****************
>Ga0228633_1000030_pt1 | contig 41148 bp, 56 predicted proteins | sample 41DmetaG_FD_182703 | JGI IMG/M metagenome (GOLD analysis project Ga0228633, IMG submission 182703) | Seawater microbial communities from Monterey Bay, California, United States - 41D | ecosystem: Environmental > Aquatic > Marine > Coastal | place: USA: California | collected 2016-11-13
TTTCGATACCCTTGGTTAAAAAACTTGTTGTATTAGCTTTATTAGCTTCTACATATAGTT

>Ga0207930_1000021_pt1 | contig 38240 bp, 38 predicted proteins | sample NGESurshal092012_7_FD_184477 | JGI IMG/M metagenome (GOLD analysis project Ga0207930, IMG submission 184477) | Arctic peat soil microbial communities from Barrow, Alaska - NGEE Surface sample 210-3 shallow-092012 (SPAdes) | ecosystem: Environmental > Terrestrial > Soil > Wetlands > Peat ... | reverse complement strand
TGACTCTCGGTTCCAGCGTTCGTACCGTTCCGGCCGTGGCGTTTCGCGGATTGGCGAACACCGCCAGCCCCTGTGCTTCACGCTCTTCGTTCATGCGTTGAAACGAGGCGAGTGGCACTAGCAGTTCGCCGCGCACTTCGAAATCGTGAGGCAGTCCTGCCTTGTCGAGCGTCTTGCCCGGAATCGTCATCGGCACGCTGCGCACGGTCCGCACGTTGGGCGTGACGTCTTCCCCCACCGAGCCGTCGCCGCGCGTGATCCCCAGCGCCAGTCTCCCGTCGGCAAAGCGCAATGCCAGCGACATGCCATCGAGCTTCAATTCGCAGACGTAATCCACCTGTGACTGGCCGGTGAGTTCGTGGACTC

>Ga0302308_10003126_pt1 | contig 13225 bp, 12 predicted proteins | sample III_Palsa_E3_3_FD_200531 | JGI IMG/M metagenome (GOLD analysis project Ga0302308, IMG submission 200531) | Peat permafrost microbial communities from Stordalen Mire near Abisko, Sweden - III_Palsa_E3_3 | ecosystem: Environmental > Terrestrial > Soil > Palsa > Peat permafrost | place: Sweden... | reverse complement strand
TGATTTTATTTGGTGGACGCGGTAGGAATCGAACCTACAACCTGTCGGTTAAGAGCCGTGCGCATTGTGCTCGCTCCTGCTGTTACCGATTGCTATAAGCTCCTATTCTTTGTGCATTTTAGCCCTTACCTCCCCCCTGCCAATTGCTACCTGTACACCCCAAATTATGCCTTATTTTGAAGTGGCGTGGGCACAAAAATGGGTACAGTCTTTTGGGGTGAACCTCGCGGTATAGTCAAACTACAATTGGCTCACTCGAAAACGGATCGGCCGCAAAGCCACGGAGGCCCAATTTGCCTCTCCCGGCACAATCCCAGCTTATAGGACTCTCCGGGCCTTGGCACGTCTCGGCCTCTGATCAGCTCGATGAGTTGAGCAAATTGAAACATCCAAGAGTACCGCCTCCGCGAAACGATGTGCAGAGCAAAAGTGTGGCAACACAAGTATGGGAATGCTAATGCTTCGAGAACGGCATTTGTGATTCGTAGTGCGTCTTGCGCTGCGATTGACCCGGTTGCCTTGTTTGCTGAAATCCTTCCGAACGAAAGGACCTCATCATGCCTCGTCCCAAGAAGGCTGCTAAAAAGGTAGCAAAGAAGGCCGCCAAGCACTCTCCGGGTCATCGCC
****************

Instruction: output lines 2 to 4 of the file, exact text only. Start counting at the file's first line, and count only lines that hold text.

TTTCGATACCCTTGGTTAAAAAACTTGTTGTATTAGCTTTATTAGCTTCTACATATAGTT

>Ga0207930_1000021_pt1 | contig 38240 bp, 38 predicted proteins | sample NGESurshal092012_7_FD_184477 | JGI IMG/M metagenome (GOLD analysis project Ga0207930, IMG submission 184477) | Arctic peat soil microbial communities from Barrow, Alaska - NGEE Surface sample 210-3 shallow-092012 (SPAdes) | ecosystem: Environmental > Terrestrial > Soil > Wetlands > Peat ... | reverse complement strand
TGACTCTCGGTTCCAGCGTTCGTACCGTTCCGGCCGTGGCGTTTCGCGGATTGGCGAACACCGCCAGCCCCTGTGCTTCACGCTCTTCGTTCATGCGTTGAAACGAGGCGAGTGGCACTAGCAGTTCGCCGCGCACTTCGAAATCGTGAGGCAGTCCTGCCTTGTCGAGCGTCTTGCCCGGAATCGTCATCGGCACGCTGCGCACGGTCCGCACGTTGGGCGTGACGTCTTCCCCCACCGAGCCGTCGCCGCGCGTGATCCCCAGCGCCAGTCTCCCGTCGGCAAAGCGCAATGCCAGCGACATGCCATCGAGCTTCAATTCGCAGACGTAATCCACCTGTGACTGGCCGGTGAGTTCGTGGACTC